Yours sincerely, Steve Reynolds, President, MLSSA”

Mr Bignell’s reply to our letter was as follows:
“Dear Mr Reynolds
Thank you for your recent email requesting an extension to the prohibited area for shark fishing from the Lady Bay shacks to Rapid Head.
Following public concerns about shark fishing from metropolitan waters, and after extensive consultation with local government, coastal organisations, the Fisheries Council of South Australia, shark behavioural experts and RecFishSA, I understand the “Fisheries Management (General) Regulations 2007” were amended in 2013. The amendments prohibit the use of wire trace, thick monofilament trace and large fish hooks to take fish from 5:00am until 9:00pm between the southern Outer Harbor breakwater and the Lady Bay shacks, 4km south of the Normanville jetty.
These arrangements aim to strike a balance between recreational fishing and the interaction with other beach activities. Existing regulations in place prohibit the use of blood, bone, meat, offal or skin of an animal as berley within two nautical miles of the mainland, or any island, or reef, exposed at low water mark. It is also illegal to take fish using fishing gear consisting of a wire trace of 2mm in conjunction with size 12/0 or greater fishing hooks in all state waters at any time.
With the exception of the one bronze whaler shark recently found on the rocks at Second Valley, there does not appear to be any evidence suggesting an increase in shark fishing in the waters from the Lady Bay shacks to Rapid Head in the past two years. The Department of Primary Industries and Regions SA (PIRSA) has not received any reports of illegal berleying in this area in recent times. Accordingly, an extension to the prohibition area to Rapid Head is not considered necessary by PIRSA at this time. If you have any additional information to support an increase (?) in shark fishing in the zone beyond Lady Bay please contact PIRSA.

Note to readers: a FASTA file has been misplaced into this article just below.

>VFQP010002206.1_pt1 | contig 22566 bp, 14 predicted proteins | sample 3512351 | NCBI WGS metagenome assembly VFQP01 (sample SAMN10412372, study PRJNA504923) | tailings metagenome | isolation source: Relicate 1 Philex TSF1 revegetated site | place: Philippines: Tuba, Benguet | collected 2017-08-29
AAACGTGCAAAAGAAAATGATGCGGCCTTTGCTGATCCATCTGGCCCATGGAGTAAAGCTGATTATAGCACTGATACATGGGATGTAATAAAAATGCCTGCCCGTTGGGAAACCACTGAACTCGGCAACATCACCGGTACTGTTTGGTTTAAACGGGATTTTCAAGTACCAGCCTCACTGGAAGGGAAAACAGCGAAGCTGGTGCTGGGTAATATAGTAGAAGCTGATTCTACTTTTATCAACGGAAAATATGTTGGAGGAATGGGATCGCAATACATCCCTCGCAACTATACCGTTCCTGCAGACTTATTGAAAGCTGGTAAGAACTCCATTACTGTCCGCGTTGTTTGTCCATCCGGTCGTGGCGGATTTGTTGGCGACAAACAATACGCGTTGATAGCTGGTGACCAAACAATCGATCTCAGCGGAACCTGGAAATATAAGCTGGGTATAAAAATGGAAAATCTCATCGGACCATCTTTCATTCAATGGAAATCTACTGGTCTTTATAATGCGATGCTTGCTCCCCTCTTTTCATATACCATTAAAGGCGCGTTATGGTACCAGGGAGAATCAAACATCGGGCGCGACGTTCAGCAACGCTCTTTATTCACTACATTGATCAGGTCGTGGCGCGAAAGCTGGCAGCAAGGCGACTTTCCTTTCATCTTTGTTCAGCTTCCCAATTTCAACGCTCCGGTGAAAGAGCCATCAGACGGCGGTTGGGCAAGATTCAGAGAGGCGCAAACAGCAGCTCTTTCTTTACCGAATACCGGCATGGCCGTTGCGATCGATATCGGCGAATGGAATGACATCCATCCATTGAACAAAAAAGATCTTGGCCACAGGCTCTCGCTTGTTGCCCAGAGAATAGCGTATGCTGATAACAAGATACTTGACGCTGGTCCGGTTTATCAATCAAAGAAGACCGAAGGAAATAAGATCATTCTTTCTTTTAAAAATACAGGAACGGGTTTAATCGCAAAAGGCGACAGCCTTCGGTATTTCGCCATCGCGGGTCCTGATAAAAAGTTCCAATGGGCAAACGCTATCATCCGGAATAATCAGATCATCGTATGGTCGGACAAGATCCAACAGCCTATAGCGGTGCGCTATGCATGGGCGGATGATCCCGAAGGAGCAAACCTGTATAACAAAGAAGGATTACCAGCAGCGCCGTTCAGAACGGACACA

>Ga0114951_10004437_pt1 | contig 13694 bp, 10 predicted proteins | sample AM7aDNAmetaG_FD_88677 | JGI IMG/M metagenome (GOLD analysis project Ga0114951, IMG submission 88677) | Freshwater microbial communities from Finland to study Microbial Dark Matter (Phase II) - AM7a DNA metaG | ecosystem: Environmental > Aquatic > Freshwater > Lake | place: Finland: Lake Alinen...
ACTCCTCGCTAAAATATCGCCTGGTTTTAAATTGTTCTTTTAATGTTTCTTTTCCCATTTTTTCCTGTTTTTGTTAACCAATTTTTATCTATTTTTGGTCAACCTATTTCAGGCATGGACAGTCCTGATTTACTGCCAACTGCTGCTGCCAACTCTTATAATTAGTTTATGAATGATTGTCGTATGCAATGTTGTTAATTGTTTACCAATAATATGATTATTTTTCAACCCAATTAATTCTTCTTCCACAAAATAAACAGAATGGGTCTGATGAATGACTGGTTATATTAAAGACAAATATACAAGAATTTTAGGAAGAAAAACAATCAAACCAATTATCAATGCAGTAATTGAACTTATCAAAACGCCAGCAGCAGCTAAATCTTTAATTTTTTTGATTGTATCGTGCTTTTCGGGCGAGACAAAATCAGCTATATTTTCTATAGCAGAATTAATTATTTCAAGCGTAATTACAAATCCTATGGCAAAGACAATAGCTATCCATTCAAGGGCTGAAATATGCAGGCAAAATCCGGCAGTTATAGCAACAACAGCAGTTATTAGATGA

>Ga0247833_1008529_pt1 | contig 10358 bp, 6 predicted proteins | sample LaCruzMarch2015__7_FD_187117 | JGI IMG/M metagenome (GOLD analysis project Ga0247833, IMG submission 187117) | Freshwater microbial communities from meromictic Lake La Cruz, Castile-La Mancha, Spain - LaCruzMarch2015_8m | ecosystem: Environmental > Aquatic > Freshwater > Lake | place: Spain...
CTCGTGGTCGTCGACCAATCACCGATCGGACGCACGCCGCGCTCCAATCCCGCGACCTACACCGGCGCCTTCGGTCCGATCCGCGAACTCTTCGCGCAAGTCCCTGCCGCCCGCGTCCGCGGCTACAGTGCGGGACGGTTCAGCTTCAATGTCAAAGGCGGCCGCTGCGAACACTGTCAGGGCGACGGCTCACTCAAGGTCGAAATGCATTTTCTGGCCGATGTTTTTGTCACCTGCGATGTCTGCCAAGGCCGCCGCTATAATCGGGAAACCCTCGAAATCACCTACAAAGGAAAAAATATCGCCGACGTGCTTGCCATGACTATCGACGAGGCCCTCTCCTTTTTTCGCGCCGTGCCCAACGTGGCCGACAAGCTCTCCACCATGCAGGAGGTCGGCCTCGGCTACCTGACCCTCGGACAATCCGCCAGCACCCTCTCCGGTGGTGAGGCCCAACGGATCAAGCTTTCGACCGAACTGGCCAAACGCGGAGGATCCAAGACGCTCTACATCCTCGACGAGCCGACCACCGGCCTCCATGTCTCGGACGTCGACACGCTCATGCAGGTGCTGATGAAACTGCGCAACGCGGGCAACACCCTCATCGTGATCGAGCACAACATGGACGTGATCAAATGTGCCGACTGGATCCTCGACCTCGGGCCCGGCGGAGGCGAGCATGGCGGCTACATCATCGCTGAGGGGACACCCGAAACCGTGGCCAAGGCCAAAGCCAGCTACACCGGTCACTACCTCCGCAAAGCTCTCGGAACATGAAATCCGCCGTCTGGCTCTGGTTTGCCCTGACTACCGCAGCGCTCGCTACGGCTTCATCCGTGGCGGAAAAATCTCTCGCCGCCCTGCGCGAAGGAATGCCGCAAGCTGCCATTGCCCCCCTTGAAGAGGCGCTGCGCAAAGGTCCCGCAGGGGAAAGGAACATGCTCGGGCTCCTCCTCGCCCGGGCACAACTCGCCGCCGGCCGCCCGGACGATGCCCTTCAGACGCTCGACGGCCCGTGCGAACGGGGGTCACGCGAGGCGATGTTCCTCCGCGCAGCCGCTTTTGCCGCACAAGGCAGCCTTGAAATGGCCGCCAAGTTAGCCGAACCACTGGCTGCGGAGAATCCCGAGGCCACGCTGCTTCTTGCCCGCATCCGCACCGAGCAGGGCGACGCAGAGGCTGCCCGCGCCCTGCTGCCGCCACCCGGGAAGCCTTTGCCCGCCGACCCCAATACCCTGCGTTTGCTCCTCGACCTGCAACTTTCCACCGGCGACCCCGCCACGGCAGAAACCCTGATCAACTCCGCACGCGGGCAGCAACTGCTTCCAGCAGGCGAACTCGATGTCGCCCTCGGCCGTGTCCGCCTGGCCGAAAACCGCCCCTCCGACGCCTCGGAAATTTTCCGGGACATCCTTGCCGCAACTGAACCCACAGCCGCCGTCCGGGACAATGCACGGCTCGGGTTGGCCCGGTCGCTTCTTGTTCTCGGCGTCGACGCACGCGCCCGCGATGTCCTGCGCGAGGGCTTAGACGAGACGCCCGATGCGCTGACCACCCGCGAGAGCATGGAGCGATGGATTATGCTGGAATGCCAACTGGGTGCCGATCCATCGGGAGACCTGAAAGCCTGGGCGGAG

If you notice someone using blood, bone, meat, offal or skin of an animal as berley, I urge you to report this illegal fishing activity to Fishwatch on telephone 1800 065 522, or via the South Australian Recreational Fishing Guide smartphone app available for free download.
If you have any further questions on this matter, please contact Dr Lianos Triantafillos, PIRSA Fisheries Manager on telephone (08) 8226 2065 or via email (at) lianos.triantafillos@sa.gov.au .
Thank you for writing to me on this matter.
Yours sincerely, Leon Bignell MP, Minister for Agriculture, Food and Fisheries”

We certainly weren’t looking to support an increase in shark fishing in the zone beyond Lady Bay! Remember, if you do notice someone using blood, bone, meat, offal or skin of an animal as berley within two nautical miles of the mainland, or any island, or reef, exposed at low water mark, either report it to Fishwatch (1800 065 522) or via the South Australian Recreational Fishing Guide smartphone app.
Ditto if you see someone using fishing gear consisting of a wire trace of 2mm in conjunction with size 12/0 or greater fishing hooks in all state waters at any time.
Ditto if you see someone using wire trace, thick monofilament trace and large fish hooks to take fish from 5:00am until 9:00pm between the southern Outer Harbor breakwater and the Lady Bay shacks (4km south of the Normanville jetty).

The Goods Shed & the sun shelter
I reproduced this image of the Second Valley causeway in our 2011 & 2012 Journals, courtesy of the State Library of South Australia. It is image PRG 280/1/43/472: –

Old shed

Part of the jetty at Second Valley ca. 1905
(providing a close view of its surface and rail track)